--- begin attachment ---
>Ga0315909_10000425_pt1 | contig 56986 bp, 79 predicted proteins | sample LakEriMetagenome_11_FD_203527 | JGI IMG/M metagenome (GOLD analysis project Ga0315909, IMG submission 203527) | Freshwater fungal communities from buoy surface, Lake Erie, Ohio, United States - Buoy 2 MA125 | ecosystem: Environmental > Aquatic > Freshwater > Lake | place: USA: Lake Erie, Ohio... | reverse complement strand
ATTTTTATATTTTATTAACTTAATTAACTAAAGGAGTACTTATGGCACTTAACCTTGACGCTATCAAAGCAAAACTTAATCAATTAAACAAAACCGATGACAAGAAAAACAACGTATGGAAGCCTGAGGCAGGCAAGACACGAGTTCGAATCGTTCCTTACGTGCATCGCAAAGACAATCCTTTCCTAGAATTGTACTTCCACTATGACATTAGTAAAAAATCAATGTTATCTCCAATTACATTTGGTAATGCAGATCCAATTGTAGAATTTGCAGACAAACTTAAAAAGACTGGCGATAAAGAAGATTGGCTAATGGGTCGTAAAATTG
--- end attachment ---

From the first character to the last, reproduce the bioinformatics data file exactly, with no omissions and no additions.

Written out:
>Ga0315909_10000425_pt1 | contig 56986 bp, 79 predicted proteins | sample LakEriMetagenome_11_FD_203527 | JGI IMG/M metagenome (GOLD analysis project Ga0315909, IMG submission 203527) | Freshwater fungal communities from buoy surface, Lake Erie, Ohio, United States - Buoy 2 MA125 | ecosystem: Environmental > Aquatic > Freshwater > Lake | place: USA: Lake Erie, Ohio... | reverse complement strand
ATTTTTATATTTTATTAACTTAATTAACTAAAGGAGTACTTATGGCACTTAACCTTGACGCTATCAAAGCAAAACTTAATCAATTAAACAAAACCGATGACAAGAAAAACAACGTATGGAAGCCTGAGGCAGGCAAGACACGAGTTCGAATCGTTCCTTACGTGCATCGCAAAGACAATCCTTTCCTAGAATTGTACTTCCACTATGACATTAGTAAAAAATCAATGTTATCTCCAATTACATTTGGTAATGCAGATCCAATTGTAGAATTTGCAGACAAACTTAAAAAGACTGGCGATAAAGAAGATTGGCTAATGGGTCGTAAAATTG